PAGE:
Rain and flooding
However, there are some circumstances in which water damage from rain might be covered. For example:
Heavy wind blows a tree onto your roof, destroying some shingles and allowing rain into your top floor.
A large piece of hail breaks your window, and subsequent rain gets in through the shattered glass.
Putting out a fire
Say your kitchen catches fire. The firefighters respond quickly and keep the blaze from spreading to the rest of your house. However, the water from their hoses causes major damage to your floor and cabinets.
Your homeowners policy will likely pay not only for anything ruined by fire and smoke, but also for the water damage from extinguishing the fire.
What about mold from water damage?
It may take only a day or two for mold to form after water damage, according to the Federal Emergency Management Agency. If the water damage that caused the mold is covered, your home insurance policy may pay for mold remediation, too. So if mold started growing after a pipe burst, you might have coverage. If the mold was a result of a flood, you probably wouldn’t.
Should you file a water damage claim?
Even if you think your water damage will be covered, filing a claim isn’t always a slam dunk. If the damage is relatively minor, you might not get much of a payout after the insurance company subtracts your deductible. And that amount could be negated completely if your insurance company decides to raise your premium because you filed a claim.
Keep in mind, too, that some insurance companies may refuse to renew your policy if you file too many claims. So for minor water damage, you may be better off paying for repairs yourself — especially if you’ve already filed other claims within the past five to seven years.
How to file a water damage claim
Once you’ve decided a claim is worth submitting, here are a few key steps to take.
Prevent further damage. As soon as you discover the problem, act quickly to keep it from getting worse. This could include shutting off the water to that part of the house or dehumidifying the room to prevent mold.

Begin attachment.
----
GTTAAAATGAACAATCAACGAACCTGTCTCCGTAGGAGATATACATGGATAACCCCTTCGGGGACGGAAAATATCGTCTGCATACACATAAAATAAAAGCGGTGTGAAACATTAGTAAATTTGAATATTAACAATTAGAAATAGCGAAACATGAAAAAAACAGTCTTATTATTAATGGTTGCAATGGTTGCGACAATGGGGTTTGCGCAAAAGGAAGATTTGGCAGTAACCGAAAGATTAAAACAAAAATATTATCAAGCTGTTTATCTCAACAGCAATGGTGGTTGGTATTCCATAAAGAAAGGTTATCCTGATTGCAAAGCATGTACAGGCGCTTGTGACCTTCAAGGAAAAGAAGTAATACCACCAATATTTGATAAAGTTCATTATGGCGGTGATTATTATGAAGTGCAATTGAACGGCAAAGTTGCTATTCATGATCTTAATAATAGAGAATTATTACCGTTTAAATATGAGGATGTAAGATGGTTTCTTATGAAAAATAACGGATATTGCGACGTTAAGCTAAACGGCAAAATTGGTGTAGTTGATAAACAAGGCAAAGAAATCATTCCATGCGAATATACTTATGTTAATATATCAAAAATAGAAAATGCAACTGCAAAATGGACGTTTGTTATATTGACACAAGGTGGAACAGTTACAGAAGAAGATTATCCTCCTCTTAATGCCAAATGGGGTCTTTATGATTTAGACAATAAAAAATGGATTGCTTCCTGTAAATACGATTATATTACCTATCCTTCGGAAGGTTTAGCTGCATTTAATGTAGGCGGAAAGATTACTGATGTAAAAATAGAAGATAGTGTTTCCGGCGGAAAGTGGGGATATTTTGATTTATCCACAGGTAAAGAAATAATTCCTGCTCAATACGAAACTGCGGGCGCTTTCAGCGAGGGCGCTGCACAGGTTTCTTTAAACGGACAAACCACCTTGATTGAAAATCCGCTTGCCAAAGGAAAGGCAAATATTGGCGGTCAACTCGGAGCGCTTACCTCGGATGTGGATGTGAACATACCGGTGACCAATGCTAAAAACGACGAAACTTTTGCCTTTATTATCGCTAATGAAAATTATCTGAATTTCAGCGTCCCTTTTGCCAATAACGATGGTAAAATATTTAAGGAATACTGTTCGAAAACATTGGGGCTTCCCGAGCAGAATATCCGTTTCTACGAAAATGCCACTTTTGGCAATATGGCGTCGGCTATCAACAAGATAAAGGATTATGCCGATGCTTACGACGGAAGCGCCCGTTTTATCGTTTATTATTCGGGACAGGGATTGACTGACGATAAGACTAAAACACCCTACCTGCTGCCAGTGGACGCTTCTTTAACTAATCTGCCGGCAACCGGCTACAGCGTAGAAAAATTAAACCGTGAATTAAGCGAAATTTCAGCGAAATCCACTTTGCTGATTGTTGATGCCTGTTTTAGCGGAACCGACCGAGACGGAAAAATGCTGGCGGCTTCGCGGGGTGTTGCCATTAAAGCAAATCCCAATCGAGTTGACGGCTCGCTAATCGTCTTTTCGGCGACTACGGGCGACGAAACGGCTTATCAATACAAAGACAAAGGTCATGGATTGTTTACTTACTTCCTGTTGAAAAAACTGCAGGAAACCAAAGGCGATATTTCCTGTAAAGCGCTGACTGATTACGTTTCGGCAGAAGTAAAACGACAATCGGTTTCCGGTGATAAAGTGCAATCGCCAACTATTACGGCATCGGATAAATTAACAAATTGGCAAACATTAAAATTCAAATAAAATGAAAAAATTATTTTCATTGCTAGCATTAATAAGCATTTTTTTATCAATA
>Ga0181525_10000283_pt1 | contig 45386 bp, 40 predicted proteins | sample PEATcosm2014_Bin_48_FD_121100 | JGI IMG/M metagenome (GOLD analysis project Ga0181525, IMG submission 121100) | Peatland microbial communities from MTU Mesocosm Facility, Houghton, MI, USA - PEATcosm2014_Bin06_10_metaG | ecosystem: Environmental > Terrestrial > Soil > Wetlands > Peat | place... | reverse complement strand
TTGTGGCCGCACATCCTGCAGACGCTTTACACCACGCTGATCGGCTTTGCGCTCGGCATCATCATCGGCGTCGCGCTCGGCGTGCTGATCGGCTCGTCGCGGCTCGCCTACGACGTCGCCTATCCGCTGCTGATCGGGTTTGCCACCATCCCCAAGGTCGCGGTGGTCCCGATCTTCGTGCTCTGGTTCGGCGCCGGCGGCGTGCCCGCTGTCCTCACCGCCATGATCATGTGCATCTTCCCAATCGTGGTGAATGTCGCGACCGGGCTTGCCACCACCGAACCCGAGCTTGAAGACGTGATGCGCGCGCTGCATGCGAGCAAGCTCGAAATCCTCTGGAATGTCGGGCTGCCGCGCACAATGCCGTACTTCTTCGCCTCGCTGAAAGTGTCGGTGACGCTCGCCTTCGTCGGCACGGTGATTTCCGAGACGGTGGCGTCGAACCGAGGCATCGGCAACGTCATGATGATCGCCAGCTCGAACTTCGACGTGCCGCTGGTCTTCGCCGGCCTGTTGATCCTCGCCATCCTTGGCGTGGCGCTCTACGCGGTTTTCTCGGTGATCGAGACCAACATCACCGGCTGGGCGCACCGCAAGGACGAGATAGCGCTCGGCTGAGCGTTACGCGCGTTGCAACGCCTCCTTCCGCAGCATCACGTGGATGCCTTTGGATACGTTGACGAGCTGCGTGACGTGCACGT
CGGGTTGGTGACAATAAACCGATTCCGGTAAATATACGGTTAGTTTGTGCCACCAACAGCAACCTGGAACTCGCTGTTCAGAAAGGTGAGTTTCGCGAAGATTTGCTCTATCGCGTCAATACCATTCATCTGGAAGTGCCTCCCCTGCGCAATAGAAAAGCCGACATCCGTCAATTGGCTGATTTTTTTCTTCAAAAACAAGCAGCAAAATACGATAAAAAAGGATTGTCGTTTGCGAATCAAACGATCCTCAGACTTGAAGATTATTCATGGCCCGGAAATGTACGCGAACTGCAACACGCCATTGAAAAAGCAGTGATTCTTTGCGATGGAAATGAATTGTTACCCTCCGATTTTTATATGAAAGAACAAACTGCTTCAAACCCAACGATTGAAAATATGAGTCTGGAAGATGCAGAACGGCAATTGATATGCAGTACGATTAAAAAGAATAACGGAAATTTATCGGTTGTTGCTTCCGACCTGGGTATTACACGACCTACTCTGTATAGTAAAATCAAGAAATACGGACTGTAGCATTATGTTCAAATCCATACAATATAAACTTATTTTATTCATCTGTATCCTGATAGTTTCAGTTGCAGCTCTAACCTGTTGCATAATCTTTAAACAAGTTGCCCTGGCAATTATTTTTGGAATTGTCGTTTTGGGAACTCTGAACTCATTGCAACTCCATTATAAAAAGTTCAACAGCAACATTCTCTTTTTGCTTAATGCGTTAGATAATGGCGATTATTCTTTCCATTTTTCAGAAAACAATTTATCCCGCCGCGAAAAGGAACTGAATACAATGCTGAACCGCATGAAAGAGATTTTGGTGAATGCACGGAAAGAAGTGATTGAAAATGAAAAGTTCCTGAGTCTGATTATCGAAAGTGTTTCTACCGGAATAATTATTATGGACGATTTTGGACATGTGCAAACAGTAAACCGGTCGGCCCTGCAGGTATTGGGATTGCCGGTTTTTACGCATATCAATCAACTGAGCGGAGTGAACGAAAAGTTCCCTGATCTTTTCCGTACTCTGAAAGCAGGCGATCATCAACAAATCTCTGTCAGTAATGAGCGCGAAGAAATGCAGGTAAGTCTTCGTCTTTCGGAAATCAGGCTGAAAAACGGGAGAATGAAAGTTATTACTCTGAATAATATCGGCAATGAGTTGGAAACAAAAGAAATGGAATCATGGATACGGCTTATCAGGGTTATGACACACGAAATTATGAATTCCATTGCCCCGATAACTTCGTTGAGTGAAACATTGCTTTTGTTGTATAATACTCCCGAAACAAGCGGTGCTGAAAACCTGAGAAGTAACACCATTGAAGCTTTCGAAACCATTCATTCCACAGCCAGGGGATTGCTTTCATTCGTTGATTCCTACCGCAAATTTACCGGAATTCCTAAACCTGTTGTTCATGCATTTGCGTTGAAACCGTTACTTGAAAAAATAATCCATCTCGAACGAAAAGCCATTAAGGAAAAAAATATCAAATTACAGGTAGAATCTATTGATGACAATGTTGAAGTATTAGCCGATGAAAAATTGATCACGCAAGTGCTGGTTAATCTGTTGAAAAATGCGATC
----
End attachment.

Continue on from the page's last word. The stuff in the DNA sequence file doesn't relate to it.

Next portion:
File your claim promptly. The sooner you reach out to your insurance company, the sooner you can be reimbursed. Depending on your insurer, you may be able to submit a claim online, by phone or on the company’s mobile app.
Document the damage. Before you do any cleanup or repairs, take photos or video of the damage. Your insurer will likely request an inventory of ruined personal belongings in order to reimburse you for them.
Make temporary fixes. While you shouldn’t schedule major work until your insurance adjuster has reviewed the damage, you can take smaller steps to protect your home. For example, putting a tarp over a leaky roof can prevent more water from getting in, and throwing out a damp carpet can keep mold from growing. Keep receipts for any purchases, as your insurer may reimburse you for them.
How to prevent water damage in your home
To avoid water damage claims altogether, follow these tips.
Clean your gutters and downspouts regularly, and consider installing gutter guards to keep leaves and other debris out.
In the winter, keep your thermostat at a temperature of at least 55 degrees to prevent burst pipes.
Regularly check major appliances — including hoses and pipes — for leaks and other damage, and make repairs promptly. You should also inspect your roof for damaged shingles.
Know where your home’s main water shutoff valve is in case you need to use it in an emergency.